Along with speakers such as Collette Dinnigan, Tom Waterhouse, Angus Kennard and Jack Cowin – Andrew provided a unique perspective on how to drive sales and marketing. Below are some interesting excerpts from his presentation.
Your Company Message
Andrew kicked off with posting the following scenario:
“You are at a networking event with the type of people that you would like to be selling to. The key person you were trying to get to walks up to you, and they ask you – what is it that your business does?
He then left it up to the audience to speak to the person next to them about what they do. The person next to me, started talking about how they work for a property fund, which heavily invests in Texas, USA. Andrew then continued:
Often the first thing we talk about is ourselves…I work for…My Company is….
From whose perspective should we start? One of the most fundamental things we work on with clients is starting from the perspectives of the problems you solve. Suddenly the customer is being thought of. Get your message right.”
“The piece that is so often missing in sales and marking is the repeatable process. The irony is that so many other parts of your business have strong process. Why is it that sales and marketing are neglected? Marketing is often not process driven because CEO’s and CFO’s often struggle how to measure it. I am amazed and the number of top ASX listed companies we have dealt with in the last 12 months who have little or no measurement of marketing. Sales has traditionally had a bit more process around it. However, it can be in name only. As soon as a sales person starts performing they are forgiven for following no process at all. This can be OK while they are hitting their numbers. However, the CustomerCentric Selling research shows that only 13% of sales people can survive this way. If you are not building repeatable process you are in strife. A couple of the key things you could do tomorrow to drive this improvement include:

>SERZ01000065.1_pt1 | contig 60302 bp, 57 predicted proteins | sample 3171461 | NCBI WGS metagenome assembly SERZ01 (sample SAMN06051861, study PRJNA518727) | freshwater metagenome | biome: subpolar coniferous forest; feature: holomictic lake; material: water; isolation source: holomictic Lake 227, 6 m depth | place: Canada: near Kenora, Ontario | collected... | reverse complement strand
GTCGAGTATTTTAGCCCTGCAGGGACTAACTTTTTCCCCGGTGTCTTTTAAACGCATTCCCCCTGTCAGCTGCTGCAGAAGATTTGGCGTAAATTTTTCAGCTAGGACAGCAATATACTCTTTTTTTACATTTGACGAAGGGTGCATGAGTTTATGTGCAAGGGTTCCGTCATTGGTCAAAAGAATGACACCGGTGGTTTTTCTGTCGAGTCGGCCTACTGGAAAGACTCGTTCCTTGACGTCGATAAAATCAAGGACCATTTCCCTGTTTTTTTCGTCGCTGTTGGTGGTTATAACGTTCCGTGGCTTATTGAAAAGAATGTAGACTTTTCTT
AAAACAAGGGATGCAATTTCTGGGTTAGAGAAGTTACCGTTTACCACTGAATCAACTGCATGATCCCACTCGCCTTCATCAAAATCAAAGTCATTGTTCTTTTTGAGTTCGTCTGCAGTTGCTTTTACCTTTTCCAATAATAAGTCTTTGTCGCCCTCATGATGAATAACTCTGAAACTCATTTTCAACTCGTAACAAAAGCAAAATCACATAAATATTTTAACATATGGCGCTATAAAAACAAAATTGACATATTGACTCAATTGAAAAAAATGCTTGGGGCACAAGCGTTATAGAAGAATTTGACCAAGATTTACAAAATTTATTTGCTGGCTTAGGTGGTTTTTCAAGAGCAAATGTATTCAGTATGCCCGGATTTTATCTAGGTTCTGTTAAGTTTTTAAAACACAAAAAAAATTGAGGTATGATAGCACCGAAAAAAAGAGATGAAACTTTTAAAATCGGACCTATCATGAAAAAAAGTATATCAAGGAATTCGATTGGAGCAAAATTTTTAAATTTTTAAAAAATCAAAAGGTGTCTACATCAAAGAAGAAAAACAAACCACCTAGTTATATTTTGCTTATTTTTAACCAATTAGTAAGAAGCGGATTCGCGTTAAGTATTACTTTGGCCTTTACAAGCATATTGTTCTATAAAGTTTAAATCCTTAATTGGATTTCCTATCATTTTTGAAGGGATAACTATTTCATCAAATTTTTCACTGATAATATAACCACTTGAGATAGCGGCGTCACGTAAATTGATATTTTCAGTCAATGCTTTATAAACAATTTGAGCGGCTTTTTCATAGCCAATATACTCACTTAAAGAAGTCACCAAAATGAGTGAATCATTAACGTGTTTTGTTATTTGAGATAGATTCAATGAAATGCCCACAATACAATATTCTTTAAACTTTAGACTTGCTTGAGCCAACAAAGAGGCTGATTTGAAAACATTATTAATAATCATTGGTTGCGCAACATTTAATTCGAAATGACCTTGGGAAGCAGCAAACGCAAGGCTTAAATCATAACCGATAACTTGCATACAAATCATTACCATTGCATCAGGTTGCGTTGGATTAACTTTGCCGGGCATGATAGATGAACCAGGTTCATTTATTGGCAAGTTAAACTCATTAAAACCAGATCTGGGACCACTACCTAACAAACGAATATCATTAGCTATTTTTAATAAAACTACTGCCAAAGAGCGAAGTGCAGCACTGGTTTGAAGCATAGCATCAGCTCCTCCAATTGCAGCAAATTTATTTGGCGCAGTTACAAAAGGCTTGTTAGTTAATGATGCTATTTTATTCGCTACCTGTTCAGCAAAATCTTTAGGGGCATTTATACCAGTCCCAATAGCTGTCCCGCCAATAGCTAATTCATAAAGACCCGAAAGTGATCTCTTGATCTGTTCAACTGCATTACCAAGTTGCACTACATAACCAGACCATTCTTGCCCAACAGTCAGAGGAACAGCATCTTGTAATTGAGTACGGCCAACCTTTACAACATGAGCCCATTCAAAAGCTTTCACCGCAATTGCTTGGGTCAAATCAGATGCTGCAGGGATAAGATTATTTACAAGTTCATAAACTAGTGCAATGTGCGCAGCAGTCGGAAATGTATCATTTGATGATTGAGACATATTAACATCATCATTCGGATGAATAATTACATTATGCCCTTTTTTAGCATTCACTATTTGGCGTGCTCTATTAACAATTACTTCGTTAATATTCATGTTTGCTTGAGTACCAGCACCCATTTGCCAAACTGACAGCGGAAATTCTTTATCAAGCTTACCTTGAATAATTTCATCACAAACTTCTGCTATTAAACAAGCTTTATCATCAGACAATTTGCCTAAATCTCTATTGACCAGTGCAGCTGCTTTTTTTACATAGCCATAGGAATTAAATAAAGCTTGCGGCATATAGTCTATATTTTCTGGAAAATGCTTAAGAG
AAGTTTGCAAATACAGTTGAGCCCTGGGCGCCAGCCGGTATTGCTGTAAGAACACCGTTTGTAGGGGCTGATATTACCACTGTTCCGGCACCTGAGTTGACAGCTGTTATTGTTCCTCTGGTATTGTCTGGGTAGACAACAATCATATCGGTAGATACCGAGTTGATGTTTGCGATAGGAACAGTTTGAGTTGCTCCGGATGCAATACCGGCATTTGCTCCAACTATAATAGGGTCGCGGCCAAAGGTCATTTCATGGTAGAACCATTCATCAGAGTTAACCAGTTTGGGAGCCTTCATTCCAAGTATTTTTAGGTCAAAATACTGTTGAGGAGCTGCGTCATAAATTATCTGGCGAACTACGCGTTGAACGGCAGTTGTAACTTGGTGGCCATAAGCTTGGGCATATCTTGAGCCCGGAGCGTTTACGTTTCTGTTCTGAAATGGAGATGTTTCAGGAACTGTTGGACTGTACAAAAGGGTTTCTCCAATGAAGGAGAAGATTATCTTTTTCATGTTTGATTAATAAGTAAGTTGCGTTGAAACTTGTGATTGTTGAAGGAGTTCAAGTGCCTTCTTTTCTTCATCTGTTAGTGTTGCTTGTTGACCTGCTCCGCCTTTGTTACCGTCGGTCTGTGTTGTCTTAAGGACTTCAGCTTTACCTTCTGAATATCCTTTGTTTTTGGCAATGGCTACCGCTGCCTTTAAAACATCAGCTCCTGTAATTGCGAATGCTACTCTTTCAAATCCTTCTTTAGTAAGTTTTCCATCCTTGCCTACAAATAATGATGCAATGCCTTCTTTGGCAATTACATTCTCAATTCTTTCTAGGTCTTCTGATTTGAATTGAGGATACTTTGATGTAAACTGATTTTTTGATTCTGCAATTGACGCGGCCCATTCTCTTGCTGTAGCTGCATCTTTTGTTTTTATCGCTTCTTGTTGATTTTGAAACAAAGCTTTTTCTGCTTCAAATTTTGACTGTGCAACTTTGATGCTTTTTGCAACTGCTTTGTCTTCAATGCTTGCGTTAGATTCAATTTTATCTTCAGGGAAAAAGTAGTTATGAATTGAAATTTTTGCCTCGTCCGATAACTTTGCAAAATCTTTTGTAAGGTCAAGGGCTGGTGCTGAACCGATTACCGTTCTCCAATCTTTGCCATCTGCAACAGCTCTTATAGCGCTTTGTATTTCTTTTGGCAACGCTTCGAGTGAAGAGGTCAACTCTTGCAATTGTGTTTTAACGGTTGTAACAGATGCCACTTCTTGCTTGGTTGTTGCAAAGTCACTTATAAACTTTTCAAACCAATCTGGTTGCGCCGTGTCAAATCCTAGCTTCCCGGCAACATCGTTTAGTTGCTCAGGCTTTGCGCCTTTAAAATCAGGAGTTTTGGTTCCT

Have you mapped it?
What is that experience really like?
What can you do to improve it?
2. Get some recycling in place.
What happens when sales get a lead?
Data suggests that 63% of leads are not even followed up. Of those that do get followed up probably the vast majority are not ready to buy. Your sales people will have actually started the sales journey, but because sales are often motivated by short term goals, those leads get thrown on the floor.
Further, it is suggested that around 70% of the people who do not buy from you today will buy from someone in the next 2 years. If you have a decent recycling program in place then there is a chance they will be buying from you and not your competitors.
3. Get on top of your data.
We talk a lot about BIG data – however for most organisations the fundamental challenge is your little data.
Are all of your clients data records complete – name, address, email and mobile number?
Are they are all kept in one location?
Do you have a process in place for keeping that data clean?”